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A Better Partnership
March 27, 2017

Rape-Shield statute may not bar evidence of victim’s pregnancy, lack of prior sexual activity, and abortion in CSC case

In a case involving criminal sexual conduct, evidence of a victim’s pregnancy, lack of prior sexual activity, and abortion may be admissible, said the Michigan Court of Appeals in People v. Sharpe, Nos. 332879 and 333872. The Court held that such evidence is not necessarily barred by Michigan Rule of Evidence (MRE) 404(a) or MCL 750.520j, Michigan’s rape-shield statute.
The case involved allegations of criminal sexual conduct that defendant allegedly committed against the complainant (“DM”) when she was 13 or 14 years old. Defendant was previously in a relationship with the DM’s mother. The incidents at issue allegedly occurred in late 2013 or 2014. Doctors discovered DM was pregnant in October 2014. DM’s mother and defendant decided DM should get and abortion and defendant provided the money for the procedure. DM underwent the abortion in November 2014. She did not tell her mother about the alleged sexual abuse until April 2015 when DM’s mother and defendant ended their relationship. At the preliminary hearing, DM and her mother testified that DM did not have boyfriends and nobody else could have caused the pregnancy other than Defendant.
Defendant was charged with first, third, and fourth-degree criminal sexual conduct. The prosecution filed a motion, requesting that the trial court admit evidence that defendant was DM’s only sexual partner between the time of the alleged abuse and DM’s abortion. The prosecution argued that such evidence was admissible under the exceptions in MCL 750.520j and MRE 404(a)(3). MCL 750.520j, the rape-shield statute, allows for the admission of evidence of specific instances of the victim’s sexual conduct to the extent that the judge finds the evidence is material and its prejudicial nature does not outweigh its probative value. Under MRE 404(a), evidence of a person’s character or trait is not admissible for the purpose of proving action in conformity with that character on a particular occasion. However, MRE 404(a)(3) allows for the introduction of evidence regarding an alleged victim’s past sexual contact with a defendant as well of evidence of specific instances of sexual activity, showing the source or origin of semen, pregnancy, or disease. Defendant contended that the evidence at issue was extremely prejudicial and should be excluded. The trial court granted the prosecution’s motion in part, allowing admission of evidence concerning victim’s pregnancy but refusing to admit evidence regarding the victim’s abortion and lack of sexual partners. Both parties appealed.
The Court of Appeals held that the evidence regarding the alleged victim’s pregnancy, lack of sexual activity, and abortion was admissible. The Court reasoned that evidence regarding DM’s pregnancy was admissible and not precluded by MRE 404(a) because the prosecution did not seek to introduce evidence of DM’s pregnancy to show that DM had a particular character trait, in accordance with which she acted during the alleged sexual incidents. Therefore, DM’s pregnancy did not qualify as character evidence precluded by MRE 404(a). Further, the rape-shield statute, MCL 750.520j, did not prohibit introduction of the pregnancy evidence because such evidence was relevant to corroborate DM’s allegations of assault and qualified as admissible under the statutory exception for “evidence of the victim’s past sexual contact with the actor.” Additionally, defendant’s argument that the evidence was unduly prejudicial lacked merit because evidence of pregnancy was probative of DM’s claims.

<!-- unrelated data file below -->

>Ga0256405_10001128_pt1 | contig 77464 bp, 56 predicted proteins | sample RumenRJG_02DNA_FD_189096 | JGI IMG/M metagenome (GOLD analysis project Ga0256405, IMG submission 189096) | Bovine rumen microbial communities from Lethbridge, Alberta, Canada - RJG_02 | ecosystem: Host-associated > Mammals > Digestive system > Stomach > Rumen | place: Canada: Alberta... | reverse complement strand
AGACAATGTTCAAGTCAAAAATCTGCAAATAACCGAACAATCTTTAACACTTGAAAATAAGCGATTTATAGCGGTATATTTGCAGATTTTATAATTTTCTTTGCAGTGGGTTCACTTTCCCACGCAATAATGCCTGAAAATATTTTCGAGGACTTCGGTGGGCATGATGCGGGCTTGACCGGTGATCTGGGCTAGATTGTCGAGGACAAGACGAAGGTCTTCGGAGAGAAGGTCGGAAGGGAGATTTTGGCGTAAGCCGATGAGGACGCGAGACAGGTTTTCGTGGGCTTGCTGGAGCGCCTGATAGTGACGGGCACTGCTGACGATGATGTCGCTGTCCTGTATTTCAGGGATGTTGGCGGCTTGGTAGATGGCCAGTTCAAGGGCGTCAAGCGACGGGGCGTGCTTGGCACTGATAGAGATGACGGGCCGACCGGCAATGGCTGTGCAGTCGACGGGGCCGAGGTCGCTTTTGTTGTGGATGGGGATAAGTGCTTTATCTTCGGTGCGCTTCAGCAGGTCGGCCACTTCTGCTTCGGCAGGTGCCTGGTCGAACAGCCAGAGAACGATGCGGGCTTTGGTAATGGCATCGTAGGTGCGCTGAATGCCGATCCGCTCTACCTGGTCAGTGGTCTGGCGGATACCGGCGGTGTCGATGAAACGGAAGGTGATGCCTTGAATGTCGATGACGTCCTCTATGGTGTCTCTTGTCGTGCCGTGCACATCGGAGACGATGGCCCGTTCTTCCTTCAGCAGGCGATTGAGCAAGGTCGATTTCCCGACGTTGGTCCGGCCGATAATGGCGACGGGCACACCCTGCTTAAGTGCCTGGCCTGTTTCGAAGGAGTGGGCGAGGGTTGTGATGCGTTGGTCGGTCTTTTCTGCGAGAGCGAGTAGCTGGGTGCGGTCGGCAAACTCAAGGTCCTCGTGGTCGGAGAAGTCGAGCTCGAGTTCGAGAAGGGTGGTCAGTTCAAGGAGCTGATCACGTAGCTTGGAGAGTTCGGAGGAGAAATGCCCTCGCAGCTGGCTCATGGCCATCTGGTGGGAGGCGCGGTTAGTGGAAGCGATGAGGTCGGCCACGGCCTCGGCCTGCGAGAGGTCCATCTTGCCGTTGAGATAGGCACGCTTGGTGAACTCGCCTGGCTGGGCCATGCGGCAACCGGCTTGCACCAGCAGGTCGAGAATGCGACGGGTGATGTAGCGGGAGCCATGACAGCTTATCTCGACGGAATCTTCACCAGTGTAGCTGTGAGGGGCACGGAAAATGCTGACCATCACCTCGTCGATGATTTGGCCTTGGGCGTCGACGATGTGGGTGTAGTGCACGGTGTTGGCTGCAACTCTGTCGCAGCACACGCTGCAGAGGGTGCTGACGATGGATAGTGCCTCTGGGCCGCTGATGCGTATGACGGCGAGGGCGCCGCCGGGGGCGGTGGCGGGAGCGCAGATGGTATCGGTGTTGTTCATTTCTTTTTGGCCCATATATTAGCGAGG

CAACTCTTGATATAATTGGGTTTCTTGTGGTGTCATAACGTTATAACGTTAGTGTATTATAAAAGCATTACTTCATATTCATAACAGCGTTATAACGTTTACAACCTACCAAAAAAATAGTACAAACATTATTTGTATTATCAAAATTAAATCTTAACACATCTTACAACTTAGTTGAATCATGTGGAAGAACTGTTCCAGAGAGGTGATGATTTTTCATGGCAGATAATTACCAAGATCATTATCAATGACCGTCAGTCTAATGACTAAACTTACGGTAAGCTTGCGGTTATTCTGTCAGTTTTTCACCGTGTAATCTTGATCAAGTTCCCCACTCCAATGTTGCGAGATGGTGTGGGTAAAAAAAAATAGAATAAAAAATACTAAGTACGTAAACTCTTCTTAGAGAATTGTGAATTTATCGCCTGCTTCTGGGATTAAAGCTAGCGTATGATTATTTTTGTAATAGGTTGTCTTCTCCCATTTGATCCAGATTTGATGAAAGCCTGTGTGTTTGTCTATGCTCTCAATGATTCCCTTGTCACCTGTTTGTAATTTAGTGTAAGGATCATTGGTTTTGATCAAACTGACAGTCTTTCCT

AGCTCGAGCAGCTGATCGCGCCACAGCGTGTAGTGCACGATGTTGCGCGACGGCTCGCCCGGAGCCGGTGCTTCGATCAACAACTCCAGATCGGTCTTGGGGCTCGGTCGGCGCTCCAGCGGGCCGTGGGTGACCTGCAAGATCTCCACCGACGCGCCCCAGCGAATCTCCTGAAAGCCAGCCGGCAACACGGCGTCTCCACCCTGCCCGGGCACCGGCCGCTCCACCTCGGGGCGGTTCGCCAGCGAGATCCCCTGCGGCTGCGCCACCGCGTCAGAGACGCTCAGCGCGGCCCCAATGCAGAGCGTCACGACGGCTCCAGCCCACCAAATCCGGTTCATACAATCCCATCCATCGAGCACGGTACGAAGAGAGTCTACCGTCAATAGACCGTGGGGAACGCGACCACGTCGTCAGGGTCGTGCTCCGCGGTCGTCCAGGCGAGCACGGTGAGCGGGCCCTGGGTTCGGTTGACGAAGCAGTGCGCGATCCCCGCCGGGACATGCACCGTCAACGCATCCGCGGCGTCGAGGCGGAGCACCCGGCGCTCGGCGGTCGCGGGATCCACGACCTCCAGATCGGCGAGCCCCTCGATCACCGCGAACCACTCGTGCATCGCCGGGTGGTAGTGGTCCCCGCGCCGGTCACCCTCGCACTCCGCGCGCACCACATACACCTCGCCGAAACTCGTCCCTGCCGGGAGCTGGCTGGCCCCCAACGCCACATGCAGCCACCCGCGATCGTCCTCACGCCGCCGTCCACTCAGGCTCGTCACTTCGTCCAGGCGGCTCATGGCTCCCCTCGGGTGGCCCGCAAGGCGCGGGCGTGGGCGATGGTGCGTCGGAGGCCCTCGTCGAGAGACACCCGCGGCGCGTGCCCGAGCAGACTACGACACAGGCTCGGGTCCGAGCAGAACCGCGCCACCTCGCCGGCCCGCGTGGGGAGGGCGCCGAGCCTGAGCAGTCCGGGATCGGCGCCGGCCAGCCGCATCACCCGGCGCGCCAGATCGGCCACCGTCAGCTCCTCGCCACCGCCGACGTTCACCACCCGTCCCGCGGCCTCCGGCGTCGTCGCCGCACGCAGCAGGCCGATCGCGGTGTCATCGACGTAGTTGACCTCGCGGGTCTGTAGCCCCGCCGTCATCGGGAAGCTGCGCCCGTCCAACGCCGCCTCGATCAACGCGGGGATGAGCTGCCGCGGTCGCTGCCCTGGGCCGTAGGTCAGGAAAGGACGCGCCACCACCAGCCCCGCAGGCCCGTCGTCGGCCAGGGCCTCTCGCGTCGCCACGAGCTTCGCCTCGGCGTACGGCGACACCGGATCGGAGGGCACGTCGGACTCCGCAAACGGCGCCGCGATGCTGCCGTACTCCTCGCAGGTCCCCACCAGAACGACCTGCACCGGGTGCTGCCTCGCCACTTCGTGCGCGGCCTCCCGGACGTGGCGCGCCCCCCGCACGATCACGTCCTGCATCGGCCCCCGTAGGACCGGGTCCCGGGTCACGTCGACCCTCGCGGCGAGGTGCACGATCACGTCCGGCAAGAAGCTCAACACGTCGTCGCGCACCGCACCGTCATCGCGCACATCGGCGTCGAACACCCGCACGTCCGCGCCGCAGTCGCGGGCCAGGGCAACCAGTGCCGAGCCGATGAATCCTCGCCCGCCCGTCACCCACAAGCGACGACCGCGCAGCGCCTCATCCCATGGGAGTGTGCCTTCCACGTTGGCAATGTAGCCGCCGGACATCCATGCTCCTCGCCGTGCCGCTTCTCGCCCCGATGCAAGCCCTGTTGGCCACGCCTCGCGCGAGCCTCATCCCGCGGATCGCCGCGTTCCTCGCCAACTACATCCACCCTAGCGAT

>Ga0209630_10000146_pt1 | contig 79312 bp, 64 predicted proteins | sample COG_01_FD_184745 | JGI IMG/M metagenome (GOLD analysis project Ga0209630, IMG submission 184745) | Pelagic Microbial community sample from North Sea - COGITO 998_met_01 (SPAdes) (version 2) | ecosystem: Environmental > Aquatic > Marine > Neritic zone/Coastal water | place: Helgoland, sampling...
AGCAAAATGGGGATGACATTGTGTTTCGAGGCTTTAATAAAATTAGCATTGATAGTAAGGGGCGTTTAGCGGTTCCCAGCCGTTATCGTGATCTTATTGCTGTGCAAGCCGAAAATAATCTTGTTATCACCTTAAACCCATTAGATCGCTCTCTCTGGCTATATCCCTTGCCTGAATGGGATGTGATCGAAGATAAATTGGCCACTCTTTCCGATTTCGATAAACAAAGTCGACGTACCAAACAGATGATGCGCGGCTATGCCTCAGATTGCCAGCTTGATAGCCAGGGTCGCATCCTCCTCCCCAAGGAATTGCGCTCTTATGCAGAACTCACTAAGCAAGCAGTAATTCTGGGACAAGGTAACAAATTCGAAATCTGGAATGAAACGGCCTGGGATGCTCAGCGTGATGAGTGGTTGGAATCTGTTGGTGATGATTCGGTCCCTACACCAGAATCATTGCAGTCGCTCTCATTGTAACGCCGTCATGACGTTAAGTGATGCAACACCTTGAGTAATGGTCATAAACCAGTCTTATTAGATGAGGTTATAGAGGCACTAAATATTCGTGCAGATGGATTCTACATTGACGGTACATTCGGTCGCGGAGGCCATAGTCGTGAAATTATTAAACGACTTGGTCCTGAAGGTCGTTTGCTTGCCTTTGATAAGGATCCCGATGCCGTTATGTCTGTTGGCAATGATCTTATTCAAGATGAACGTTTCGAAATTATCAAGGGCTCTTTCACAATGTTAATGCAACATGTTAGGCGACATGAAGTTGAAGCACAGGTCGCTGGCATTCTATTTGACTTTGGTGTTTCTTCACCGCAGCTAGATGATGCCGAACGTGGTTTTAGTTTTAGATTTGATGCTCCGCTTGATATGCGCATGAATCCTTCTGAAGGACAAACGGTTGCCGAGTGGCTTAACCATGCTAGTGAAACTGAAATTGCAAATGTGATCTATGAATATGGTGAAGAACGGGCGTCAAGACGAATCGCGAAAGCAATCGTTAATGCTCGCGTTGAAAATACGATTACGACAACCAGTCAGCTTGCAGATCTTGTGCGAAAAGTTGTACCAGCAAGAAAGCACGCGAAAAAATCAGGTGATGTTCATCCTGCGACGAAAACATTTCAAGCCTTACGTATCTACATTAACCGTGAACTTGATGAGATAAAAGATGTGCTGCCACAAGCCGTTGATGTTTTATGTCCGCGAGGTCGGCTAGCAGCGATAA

The Court also held that evidence regarding DM’s lack of sexual activity should be admissible. The prosecution did not seek to introduce such evidence to prove that DM acted in conformity with that character when the alleged abuse occurred, such that the evidence would be barred by MRE 404(a). Rather, the prosecution sought to admit the evidence to substantiate DM’s claim by demonstrating, by process of elimination, that defendant assaulted and impregnated DM. In addition, MCL 750.520j did not prohibit such evidence because the evidence concerned a lack of specific instances of sexual conduct, and, in any event, the statute permits evidence of specific instances of sexual activity showing the origin of pregnancy. Therefore, it was reasonable to allow DM to testify that defendant was the person whose sexual activity was the “origin” of pregnancy, given that no other possible “origin” existed.
The Court of Appeals further determined that evidence of DM’s abortion could be presented. Such evidence did not constitute character evidence barred by MRE 404(a). While evidence of the abortion would qualify as evidence of specific instances of the victim’s sexual conduct prohibited under MCL 750.520j, the evidence fell within the exception regarding a victim’s past sexual conduct with the actor by providing objective evidence that DM was pregnant, which necessarily resulted from defendant’s alleged sexual assault. Moreover, evidence of the abortion was both relevant and probative of a material fact at issue—whether defendant engaged in an act of assault with DM.

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